Sea breeze, waves crashing to the shoreline and seagulls singing starts off the album. The song is called “Castaway” and begins with a jazz-like guitar where a taciturn choir sings in a soothing way. This leads us into the album’s leading single “Genesis”, a more straight-forward rocker with a melody that brings DTP to mind. It’s a furious and aggressive Metal track but it also slows down, still tough and heavy, but it brings on a catchy melody and for the next turns we get a passage that’s both heavy and acoustic with a softer and almost folk-laden vibe, progressive moments, complex with screams mixed up with melodies that sticks right off the bat. This can only be described as sane insanity, if that makes any sense. If you’re into Devin Townsend, I’m sure it will. I love the track but as a single, I can guarantee radio won’t ever pick it up. As if that ever mattered to him.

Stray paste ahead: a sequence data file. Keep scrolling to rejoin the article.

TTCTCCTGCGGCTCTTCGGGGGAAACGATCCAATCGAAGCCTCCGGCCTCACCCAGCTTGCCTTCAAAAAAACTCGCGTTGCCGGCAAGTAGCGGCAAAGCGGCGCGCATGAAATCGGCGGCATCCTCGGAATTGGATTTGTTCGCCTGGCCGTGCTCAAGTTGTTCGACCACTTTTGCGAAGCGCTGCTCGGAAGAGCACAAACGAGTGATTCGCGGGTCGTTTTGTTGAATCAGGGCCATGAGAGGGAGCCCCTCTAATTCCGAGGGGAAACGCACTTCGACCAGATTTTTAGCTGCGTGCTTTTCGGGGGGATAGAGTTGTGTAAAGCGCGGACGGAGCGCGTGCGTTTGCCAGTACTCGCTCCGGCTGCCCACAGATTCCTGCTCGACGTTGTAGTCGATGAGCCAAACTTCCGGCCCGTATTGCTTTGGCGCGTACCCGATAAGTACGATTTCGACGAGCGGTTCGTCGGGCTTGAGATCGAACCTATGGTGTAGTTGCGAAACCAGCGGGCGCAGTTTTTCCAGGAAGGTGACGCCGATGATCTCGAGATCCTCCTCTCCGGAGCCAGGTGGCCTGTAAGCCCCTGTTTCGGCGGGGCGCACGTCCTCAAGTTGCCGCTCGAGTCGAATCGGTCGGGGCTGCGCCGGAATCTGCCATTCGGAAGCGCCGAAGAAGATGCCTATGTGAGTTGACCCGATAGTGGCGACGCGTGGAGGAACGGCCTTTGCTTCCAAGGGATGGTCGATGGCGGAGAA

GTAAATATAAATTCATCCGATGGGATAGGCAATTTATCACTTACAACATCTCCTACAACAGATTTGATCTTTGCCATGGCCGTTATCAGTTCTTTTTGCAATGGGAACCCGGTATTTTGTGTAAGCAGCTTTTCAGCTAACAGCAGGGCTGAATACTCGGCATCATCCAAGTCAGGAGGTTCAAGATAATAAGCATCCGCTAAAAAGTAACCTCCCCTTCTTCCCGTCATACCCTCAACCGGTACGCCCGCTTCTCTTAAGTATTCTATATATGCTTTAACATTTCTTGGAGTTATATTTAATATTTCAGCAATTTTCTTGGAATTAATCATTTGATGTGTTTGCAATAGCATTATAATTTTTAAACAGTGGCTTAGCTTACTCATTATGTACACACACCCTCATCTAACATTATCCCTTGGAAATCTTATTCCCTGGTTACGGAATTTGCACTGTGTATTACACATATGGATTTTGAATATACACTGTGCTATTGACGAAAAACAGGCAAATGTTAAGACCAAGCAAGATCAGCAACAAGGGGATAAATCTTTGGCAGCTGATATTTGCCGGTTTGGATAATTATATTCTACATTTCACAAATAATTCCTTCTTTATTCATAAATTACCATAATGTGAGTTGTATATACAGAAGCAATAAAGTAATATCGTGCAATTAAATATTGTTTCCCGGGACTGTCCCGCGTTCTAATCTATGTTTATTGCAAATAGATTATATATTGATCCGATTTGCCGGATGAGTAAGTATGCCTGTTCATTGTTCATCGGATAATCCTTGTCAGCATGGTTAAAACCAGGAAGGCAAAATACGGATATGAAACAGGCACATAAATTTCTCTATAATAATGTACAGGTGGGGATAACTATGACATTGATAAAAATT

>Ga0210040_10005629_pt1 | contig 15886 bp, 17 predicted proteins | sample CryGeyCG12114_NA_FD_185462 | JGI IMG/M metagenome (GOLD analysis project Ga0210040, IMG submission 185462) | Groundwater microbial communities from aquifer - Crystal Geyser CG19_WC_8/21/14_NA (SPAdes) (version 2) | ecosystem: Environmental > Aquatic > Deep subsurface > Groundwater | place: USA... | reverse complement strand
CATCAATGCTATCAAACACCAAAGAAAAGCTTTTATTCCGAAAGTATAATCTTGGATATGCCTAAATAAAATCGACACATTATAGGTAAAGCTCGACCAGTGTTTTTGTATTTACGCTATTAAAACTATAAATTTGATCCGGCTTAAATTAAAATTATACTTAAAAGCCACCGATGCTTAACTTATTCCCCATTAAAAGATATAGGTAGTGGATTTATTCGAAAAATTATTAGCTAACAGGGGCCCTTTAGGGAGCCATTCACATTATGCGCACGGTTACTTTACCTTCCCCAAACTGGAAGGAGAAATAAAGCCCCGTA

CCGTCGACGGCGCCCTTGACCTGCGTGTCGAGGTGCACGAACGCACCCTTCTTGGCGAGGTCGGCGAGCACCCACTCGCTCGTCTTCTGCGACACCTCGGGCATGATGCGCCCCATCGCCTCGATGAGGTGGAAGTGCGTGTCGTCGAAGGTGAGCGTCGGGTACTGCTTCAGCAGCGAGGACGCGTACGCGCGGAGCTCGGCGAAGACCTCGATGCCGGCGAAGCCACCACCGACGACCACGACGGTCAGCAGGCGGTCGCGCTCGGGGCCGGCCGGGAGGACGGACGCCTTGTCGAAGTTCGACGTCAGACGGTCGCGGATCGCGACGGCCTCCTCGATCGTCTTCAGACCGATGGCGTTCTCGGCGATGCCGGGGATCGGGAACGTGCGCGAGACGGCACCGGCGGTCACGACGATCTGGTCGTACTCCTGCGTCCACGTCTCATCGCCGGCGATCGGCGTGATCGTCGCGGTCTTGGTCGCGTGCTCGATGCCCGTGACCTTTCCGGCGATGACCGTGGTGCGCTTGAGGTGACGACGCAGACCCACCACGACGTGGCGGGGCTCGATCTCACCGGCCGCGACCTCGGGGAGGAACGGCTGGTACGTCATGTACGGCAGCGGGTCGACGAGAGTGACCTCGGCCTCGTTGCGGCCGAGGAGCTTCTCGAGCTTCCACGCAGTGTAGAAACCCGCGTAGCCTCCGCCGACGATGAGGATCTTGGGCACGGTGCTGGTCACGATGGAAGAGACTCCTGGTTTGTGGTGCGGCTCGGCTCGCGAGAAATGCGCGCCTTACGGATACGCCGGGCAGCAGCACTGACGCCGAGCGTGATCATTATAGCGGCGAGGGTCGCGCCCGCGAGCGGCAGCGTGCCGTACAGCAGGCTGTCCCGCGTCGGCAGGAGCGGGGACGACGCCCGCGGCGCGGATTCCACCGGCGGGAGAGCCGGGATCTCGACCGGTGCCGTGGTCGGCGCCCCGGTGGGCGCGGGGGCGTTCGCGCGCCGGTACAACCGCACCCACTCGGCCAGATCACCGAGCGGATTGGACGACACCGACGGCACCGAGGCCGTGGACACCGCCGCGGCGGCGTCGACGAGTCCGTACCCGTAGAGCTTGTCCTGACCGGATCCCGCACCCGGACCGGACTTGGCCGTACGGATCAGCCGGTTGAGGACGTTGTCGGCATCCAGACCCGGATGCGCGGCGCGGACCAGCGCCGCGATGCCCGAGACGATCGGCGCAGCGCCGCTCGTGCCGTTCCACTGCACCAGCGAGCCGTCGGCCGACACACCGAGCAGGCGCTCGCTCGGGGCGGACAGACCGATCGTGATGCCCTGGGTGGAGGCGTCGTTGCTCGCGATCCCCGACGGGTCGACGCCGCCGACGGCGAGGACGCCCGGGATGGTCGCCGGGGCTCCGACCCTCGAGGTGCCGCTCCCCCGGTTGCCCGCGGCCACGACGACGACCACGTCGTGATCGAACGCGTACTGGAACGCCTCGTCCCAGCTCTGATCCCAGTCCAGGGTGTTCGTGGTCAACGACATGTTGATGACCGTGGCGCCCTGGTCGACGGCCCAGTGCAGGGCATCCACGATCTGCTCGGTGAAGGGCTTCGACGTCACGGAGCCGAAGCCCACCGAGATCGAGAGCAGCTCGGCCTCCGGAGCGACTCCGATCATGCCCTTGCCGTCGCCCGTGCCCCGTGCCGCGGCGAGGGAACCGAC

Single number two, “Spirits Will Collide” follows and it is a more laid-back track, still with a stomping groove, in a mid-pace complete with a huge, melodic vocal melody, choir-like as well, with softer verses that goes right under your skin. The pre-chorus and chorus leans a bit more towards Pop, but not the kind you find on mainstream (crap) radio – this is Pop from Townsend’s mind. Brilliantly memorable, the song holds everything that I love from the DTP albums – awesome! “Evermore” comes across as more noisy and rattly but in there you’ll find some fine, catchy melodies. Rhythmically there’s a fusion-like groove, a funky bass-line and swinging drums. A passage of weird cacophony, progressively laden, comes along but never shies away from the big-hooked melodies or the heavy and rough progressions. It may take a few spins to get into but when finally there, the song will stick forever. Good one.